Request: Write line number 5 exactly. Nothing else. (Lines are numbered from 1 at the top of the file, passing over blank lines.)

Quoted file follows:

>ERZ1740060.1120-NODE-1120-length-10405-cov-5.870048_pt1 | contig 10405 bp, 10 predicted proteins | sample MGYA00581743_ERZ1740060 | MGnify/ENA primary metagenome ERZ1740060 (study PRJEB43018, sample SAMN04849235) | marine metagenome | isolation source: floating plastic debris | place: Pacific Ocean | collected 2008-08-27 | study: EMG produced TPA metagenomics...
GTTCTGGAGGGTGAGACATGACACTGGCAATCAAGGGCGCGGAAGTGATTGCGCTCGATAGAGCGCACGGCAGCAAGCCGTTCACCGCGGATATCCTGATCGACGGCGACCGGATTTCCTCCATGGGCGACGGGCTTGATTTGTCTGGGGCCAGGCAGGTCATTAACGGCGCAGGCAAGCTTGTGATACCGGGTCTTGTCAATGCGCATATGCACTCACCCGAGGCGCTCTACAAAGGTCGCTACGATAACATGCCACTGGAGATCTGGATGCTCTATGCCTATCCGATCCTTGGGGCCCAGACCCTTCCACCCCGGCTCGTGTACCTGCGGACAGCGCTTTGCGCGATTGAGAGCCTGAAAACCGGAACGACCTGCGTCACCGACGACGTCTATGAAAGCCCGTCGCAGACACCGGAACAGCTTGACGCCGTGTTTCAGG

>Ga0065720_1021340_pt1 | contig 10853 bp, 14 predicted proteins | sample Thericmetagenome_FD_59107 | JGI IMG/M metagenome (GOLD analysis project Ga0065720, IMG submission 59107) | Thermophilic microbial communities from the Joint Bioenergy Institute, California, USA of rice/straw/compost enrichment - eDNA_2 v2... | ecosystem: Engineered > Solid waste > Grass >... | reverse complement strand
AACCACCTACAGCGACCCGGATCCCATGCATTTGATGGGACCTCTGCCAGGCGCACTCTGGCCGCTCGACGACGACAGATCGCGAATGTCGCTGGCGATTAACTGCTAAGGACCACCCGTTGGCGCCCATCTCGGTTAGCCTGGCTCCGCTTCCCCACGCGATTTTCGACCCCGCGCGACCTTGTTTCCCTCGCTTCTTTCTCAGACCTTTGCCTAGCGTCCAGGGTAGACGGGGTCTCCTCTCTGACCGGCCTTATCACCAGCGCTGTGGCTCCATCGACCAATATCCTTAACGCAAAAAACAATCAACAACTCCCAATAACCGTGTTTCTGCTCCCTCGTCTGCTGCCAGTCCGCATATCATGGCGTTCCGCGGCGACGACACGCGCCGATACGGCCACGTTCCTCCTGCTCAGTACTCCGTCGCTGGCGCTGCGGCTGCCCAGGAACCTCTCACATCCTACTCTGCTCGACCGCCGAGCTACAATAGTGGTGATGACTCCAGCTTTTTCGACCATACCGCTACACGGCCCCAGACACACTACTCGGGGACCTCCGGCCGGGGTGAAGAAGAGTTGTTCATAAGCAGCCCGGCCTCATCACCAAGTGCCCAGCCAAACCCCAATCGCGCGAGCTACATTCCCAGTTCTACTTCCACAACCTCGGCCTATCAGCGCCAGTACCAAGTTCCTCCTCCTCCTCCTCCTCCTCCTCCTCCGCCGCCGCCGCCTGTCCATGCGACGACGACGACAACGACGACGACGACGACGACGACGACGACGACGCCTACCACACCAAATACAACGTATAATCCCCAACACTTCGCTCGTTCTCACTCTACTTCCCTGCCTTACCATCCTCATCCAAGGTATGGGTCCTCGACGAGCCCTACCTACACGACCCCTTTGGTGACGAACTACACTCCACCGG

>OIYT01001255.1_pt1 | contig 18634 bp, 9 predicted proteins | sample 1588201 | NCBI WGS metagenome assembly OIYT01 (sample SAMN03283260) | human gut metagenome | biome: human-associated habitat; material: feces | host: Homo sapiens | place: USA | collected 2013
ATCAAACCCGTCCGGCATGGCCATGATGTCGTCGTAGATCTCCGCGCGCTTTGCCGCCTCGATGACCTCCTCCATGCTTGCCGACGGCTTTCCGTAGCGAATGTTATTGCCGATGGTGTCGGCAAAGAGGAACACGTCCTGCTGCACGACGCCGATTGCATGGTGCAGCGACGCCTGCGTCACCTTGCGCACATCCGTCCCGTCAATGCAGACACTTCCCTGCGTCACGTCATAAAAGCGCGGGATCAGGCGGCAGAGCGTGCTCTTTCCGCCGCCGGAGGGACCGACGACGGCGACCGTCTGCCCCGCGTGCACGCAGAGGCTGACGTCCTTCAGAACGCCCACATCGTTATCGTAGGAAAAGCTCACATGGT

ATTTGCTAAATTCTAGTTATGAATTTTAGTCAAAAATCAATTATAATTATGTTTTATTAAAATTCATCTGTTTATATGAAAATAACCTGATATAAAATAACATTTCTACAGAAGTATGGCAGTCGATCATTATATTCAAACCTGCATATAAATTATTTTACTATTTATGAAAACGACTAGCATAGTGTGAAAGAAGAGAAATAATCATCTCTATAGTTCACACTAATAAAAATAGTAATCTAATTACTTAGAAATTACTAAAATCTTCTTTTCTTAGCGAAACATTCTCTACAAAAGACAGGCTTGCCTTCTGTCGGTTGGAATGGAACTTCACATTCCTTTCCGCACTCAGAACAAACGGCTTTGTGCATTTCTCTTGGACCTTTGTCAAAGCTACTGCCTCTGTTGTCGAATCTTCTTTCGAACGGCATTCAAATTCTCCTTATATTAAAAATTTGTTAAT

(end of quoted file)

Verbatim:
>OIYT01001255.1_pt1 | contig 18634 bp, 9 predicted proteins | sample 1588201 | NCBI WGS metagenome assembly OIYT01 (sample SAMN03283260) | human gut metagenome | biome: human-associated habitat; material: feces | host: Homo sapiens | place: USA | collected 2013